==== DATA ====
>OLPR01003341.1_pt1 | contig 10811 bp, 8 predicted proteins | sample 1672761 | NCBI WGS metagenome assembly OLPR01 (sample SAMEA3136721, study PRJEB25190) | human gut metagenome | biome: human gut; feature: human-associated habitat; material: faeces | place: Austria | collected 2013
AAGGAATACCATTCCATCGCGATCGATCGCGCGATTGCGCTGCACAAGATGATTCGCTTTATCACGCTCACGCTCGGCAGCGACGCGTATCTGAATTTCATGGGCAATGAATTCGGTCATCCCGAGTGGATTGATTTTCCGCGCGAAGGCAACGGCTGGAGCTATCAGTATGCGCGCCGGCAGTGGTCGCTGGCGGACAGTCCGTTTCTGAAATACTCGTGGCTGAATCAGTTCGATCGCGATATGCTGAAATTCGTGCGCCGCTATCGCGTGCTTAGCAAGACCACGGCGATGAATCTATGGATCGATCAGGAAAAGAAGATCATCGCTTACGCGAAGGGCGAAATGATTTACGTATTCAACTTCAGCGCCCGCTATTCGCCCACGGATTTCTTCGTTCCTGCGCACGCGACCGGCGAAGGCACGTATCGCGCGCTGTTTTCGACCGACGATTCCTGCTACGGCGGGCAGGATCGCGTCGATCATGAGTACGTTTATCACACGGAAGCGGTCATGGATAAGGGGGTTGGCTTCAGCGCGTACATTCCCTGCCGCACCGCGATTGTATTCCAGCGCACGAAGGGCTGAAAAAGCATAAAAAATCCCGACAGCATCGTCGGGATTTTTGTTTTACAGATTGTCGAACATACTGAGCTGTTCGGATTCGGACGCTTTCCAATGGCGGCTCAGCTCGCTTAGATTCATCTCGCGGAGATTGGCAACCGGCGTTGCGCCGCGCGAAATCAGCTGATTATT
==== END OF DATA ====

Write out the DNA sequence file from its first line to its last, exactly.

>OLPR01003341.1_pt1 | contig 10811 bp, 8 predicted proteins | sample 1672761 | NCBI WGS metagenome assembly OLPR01 (sample SAMEA3136721, study PRJEB25190) | human gut metagenome | biome: human gut; feature: human-associated habitat; material: faeces | place: Austria | collected 2013
AAGGAATACCATTCCATCGCGATCGATCGCGCGATTGCGCTGCACAAGATGATTCGCTTTATCACGCTCACGCTCGGCAGCGACGCGTATCTGAATTTCATGGGCAATGAATTCGGTCATCCCGAGTGGATTGATTTTCCGCGCGAAGGCAACGGCTGGAGCTATCAGTATGCGCGCCGGCAGTGGTCGCTGGCGGACAGTCCGTTTCTGAAATACTCGTGGCTGAATCAGTTCGATCGCGATATGCTGAAATTCGTGCGCCGCTATCGCGTGCTTAGCAAGACCACGGCGATGAATCTATGGATCGATCAGGAAAAGAAGATCATCGCTTACGCGAAGGGCGAAATGATTTACGTATTCAACTTCAGCGCCCGCTATTCGCCCACGGATTTCTTCGTTCCTGCGCACGCGACCGGCGAAGGCACGTATCGCGCGCTGTTTTCGACCGACGATTCCTGCTACGGCGGGCAGGATCGCGTCGATCATGAGTACGTTTATCACACGGAAGCGGTCATGGATAAGGGGGTTGGCTTCAGCGCGTACATTCCCTGCCGCACCGCGATTGTATTCCAGCGCACGAAGGGCTGAAAAAGCATAAAAAATCCCGACAGCATCGTCGGGATTTTTGTTTTACAGATTGTCGAACATACTGAGCTGTTCGGATTCGGACGCTTTCCAATGGCGGCTCAGCTCGCTTAGATTCATCTCGCGGAGATTGGCAACCGGCGTTGCGCCGCGCGAAATCAGCTGATTATT